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Congratulations to Grant Callegari, Meigan Henry, Adrienne Mason, and Amorina Kingdon on winning a Digital Publishing Award for this article.
Medals, titles, ribbons, a congratulatory hug from a parent—there are many ways to get accolades for our hard work. For biologists, one of the greatest honors is to discover a creature previously unknown to science. While it may seem that most living things have been discovered, it’s estimated that up to 91 percent of the world’s marine species still await description. Whales, birds, and fish are pretty well examined, but once you get past these charismatic megafauna and start looking at life in the oceans on a mini, even microscopic, scale, the possibility of seeing a creature that no other person ever has expands exponentially.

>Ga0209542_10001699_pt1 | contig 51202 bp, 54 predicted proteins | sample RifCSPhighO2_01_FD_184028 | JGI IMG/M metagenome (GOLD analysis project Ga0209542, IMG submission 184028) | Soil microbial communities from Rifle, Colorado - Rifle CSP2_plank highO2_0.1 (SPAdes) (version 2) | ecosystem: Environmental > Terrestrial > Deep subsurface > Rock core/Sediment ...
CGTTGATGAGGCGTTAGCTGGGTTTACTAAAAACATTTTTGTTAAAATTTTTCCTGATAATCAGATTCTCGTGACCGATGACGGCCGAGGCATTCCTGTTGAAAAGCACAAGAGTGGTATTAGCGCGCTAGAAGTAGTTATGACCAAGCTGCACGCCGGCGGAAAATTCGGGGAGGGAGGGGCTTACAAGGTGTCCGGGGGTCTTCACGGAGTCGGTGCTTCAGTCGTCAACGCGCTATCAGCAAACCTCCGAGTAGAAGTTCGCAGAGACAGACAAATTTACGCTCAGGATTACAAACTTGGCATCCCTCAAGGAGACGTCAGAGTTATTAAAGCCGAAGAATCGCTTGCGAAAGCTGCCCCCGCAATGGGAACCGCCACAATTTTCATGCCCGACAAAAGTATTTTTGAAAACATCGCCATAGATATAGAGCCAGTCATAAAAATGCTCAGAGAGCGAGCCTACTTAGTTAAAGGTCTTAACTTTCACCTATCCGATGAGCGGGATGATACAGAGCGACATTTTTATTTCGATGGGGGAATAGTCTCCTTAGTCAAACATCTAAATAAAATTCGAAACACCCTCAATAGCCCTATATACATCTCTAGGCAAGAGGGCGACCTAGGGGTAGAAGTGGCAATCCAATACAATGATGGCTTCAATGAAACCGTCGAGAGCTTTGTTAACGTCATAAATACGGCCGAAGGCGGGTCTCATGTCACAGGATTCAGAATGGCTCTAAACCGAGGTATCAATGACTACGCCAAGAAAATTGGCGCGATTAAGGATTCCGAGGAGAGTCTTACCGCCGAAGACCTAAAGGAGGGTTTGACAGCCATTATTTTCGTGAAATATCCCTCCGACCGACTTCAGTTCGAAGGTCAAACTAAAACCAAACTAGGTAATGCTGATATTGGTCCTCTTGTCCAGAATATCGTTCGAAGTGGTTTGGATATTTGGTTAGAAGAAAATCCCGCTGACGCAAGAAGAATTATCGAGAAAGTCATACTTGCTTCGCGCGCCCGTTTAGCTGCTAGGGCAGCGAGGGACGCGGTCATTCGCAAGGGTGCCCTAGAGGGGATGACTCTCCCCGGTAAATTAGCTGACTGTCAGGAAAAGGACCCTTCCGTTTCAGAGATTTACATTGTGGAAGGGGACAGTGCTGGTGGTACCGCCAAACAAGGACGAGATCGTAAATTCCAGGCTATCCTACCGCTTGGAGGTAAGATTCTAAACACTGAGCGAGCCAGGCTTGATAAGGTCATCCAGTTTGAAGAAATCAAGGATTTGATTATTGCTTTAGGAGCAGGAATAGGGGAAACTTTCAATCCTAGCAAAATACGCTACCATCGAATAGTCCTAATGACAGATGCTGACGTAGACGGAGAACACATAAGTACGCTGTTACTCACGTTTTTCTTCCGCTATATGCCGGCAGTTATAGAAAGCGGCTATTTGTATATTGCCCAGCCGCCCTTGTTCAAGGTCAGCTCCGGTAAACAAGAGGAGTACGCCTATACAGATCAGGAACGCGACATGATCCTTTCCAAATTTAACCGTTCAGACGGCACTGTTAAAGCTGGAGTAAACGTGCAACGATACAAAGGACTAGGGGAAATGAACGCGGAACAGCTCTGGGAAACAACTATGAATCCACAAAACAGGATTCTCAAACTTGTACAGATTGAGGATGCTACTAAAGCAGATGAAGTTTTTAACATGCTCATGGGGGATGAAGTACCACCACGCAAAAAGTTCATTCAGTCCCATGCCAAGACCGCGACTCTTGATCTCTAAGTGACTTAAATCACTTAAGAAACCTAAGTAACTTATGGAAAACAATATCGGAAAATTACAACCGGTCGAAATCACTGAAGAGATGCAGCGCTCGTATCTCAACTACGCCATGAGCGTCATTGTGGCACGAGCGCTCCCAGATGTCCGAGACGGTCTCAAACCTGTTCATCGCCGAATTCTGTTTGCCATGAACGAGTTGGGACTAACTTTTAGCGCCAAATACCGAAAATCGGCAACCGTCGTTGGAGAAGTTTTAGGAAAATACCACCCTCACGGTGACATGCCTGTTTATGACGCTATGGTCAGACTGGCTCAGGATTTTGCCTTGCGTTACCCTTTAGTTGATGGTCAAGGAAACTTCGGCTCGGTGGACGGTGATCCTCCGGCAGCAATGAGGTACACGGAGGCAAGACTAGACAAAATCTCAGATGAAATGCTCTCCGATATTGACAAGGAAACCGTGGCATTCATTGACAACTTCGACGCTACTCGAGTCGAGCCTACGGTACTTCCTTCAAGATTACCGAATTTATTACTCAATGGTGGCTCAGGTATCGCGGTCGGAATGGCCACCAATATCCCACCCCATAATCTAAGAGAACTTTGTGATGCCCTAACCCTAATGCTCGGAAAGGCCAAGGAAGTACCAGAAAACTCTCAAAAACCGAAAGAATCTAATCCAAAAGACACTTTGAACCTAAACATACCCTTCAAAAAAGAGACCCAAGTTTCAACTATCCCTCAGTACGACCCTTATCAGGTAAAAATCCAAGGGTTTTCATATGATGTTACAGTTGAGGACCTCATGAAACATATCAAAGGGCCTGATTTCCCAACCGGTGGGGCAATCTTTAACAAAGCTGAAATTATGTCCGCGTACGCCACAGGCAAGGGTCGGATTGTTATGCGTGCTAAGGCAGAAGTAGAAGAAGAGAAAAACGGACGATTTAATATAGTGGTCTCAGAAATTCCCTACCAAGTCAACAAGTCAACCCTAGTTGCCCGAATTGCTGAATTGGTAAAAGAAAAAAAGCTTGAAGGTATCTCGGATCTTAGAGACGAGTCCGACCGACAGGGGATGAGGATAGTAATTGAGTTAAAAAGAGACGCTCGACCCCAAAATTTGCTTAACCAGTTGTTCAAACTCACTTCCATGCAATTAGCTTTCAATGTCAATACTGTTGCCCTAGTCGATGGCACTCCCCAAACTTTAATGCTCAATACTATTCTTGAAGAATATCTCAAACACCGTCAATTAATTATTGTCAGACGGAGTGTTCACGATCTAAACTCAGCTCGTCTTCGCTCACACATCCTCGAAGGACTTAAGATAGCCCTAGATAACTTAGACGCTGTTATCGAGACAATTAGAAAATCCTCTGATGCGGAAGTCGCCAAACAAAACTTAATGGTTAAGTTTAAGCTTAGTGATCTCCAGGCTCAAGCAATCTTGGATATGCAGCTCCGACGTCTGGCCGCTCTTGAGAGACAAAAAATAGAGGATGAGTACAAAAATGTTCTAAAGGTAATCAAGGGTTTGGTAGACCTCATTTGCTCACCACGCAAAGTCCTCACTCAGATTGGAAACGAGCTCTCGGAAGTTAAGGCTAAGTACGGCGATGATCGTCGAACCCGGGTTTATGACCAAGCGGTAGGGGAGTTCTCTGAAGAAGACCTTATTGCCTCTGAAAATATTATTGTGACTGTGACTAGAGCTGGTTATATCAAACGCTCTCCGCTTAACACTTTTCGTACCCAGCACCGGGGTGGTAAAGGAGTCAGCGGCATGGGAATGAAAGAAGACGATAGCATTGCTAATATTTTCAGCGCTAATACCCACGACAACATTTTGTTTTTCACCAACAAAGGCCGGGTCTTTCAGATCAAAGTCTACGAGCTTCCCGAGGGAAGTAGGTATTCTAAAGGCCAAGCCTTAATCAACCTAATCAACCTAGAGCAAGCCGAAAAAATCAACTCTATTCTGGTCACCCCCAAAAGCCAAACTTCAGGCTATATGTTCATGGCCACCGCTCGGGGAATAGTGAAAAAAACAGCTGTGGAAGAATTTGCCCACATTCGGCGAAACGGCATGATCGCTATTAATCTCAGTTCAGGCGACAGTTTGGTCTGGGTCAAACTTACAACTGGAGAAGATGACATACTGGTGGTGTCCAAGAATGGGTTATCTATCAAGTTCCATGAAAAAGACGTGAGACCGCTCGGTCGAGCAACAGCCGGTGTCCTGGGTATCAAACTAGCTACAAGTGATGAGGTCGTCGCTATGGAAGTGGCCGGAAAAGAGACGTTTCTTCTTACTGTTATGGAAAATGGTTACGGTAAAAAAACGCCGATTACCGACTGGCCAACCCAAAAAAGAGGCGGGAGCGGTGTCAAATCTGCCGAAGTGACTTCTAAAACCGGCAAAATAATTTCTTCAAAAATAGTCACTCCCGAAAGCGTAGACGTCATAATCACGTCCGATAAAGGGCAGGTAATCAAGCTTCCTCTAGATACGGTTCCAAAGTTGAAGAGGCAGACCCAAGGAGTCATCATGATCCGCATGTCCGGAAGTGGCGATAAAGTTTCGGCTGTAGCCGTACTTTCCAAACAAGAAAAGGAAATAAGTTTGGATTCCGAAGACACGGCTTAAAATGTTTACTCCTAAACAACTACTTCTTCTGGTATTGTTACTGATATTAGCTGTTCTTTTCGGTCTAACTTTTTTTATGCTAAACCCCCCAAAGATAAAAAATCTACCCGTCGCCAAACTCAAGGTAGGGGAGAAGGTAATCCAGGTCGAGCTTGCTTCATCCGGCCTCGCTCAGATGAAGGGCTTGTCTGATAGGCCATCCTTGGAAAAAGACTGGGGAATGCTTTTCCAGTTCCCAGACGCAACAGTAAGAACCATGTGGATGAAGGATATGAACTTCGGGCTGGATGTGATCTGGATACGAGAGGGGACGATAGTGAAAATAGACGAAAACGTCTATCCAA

In this video, we meet two researchers who study meiofauna, creatures so small they live in between the grains of sand and mud. Like the creatures they study, the meiofauna research community is also small, which makes the potential for new discoveries almost endless. María Herranz and Niels Van Steenkiste, both postdocs at the University of British Columbia, take us to the domain of mud dragons and flatworms, nematodes and water bears. A walk on the beach will never be the same.